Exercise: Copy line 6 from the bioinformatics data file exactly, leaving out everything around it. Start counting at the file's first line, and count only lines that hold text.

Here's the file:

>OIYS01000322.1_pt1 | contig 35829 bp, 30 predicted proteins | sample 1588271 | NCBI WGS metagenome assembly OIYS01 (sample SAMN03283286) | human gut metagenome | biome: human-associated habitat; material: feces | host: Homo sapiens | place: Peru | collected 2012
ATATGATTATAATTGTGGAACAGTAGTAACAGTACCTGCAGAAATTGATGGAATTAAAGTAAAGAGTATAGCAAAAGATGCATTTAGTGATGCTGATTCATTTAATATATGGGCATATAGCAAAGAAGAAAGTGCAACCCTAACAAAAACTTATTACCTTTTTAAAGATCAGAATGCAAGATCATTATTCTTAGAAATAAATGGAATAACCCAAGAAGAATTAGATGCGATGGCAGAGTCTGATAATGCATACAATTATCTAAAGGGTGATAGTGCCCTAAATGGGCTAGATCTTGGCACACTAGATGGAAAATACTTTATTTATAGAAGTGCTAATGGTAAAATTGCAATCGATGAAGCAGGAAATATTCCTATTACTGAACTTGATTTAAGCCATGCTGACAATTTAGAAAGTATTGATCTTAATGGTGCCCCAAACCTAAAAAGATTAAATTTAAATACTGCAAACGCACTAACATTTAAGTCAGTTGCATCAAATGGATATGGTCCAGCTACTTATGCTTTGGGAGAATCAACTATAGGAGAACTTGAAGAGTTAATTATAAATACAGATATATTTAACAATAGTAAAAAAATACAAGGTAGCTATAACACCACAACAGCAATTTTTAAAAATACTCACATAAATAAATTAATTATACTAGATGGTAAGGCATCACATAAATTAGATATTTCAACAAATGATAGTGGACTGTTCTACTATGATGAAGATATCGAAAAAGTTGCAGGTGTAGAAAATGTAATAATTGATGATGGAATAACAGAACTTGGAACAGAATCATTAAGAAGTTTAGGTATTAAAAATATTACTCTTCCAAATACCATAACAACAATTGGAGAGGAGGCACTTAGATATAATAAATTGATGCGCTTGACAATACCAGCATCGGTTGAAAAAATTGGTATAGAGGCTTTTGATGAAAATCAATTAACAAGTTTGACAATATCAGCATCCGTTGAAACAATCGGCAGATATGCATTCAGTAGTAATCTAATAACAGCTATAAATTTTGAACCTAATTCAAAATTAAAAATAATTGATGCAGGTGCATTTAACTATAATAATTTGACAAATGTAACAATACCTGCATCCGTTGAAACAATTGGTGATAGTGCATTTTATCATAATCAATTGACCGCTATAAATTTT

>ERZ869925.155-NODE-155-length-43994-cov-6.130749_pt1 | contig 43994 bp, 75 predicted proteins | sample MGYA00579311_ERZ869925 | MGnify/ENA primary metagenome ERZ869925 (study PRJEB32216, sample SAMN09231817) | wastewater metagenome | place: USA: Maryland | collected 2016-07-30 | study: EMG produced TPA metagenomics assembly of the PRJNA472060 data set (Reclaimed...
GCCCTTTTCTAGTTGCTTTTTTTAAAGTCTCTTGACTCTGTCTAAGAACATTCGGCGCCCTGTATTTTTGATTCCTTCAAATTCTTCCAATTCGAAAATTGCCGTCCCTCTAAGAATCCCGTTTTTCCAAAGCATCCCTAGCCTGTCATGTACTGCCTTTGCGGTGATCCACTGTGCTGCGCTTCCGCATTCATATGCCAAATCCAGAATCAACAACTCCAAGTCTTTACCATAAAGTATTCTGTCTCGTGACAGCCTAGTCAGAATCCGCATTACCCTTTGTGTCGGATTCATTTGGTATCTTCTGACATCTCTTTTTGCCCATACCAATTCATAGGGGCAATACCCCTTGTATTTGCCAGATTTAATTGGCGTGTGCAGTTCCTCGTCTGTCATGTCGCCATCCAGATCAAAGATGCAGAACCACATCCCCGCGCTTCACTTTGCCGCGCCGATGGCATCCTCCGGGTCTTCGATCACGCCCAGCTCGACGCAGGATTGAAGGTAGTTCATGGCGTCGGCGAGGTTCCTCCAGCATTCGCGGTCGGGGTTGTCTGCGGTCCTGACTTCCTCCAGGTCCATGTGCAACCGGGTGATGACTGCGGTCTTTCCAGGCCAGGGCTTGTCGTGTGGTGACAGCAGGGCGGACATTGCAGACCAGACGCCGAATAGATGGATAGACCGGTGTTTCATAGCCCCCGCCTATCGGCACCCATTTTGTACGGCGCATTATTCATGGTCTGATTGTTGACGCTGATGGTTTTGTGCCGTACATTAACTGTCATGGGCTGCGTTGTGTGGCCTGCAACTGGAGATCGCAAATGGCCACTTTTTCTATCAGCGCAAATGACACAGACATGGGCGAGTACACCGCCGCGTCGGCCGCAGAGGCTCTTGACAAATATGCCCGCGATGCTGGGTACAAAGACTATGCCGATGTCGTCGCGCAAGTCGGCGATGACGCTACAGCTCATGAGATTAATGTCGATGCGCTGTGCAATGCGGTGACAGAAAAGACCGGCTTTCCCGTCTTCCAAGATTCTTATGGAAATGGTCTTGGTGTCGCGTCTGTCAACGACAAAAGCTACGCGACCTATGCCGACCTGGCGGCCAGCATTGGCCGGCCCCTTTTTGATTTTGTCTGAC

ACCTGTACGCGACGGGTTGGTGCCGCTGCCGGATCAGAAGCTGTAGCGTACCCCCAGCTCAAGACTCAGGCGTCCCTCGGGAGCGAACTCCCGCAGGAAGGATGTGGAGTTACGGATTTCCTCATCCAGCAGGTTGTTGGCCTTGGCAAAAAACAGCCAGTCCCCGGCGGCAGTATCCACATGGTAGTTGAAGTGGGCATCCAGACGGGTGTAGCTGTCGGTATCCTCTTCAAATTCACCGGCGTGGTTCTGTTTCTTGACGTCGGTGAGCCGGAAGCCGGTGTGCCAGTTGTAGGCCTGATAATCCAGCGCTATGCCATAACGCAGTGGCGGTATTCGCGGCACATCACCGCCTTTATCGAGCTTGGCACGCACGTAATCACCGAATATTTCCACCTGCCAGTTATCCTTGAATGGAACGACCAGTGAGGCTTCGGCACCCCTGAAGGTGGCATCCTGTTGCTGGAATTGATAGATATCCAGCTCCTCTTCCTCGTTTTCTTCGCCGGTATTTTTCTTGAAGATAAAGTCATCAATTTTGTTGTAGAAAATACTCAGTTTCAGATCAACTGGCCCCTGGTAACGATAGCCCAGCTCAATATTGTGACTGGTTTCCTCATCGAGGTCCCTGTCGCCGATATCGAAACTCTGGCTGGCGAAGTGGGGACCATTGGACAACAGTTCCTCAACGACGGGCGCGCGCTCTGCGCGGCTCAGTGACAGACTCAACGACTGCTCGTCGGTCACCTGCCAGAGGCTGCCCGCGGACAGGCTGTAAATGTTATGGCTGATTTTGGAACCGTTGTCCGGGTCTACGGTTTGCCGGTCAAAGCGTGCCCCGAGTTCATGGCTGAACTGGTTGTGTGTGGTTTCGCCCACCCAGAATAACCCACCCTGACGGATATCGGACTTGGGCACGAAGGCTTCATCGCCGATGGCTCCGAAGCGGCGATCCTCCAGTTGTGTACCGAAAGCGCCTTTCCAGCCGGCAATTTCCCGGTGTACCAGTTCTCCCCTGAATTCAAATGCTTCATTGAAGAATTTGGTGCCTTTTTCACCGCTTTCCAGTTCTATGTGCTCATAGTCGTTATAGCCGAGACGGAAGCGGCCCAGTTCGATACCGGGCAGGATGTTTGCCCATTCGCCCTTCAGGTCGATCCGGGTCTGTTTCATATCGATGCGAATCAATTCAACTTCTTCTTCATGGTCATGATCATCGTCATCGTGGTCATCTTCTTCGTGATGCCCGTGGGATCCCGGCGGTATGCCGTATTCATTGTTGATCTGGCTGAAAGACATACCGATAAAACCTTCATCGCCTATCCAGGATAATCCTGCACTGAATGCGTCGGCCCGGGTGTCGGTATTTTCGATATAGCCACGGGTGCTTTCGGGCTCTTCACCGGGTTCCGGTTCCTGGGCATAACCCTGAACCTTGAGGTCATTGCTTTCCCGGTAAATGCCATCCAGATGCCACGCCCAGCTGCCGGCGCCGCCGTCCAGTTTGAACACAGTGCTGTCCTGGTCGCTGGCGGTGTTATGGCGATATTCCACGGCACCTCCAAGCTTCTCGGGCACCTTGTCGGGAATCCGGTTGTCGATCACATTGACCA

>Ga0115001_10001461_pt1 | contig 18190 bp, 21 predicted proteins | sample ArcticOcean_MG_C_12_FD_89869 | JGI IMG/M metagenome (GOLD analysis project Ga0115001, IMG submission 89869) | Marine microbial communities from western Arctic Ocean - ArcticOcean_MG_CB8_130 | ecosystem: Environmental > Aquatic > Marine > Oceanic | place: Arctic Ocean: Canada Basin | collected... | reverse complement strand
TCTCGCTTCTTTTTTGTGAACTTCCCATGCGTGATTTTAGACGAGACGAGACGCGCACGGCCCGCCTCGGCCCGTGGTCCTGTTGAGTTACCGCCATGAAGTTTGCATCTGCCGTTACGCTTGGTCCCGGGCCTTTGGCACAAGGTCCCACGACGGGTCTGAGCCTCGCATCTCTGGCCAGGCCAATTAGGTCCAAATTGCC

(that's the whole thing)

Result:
>Ga0115001_10001461_pt1 | contig 18190 bp, 21 predicted proteins | sample ArcticOcean_MG_C_12_FD_89869 | JGI IMG/M metagenome (GOLD analysis project Ga0115001, IMG submission 89869) | Marine microbial communities from western Arctic Ocean - ArcticOcean_MG_CB8_130 | ecosystem: Environmental > Aquatic > Marine > Oceanic | place: Arctic Ocean: Canada Basin | collected... | reverse complement strand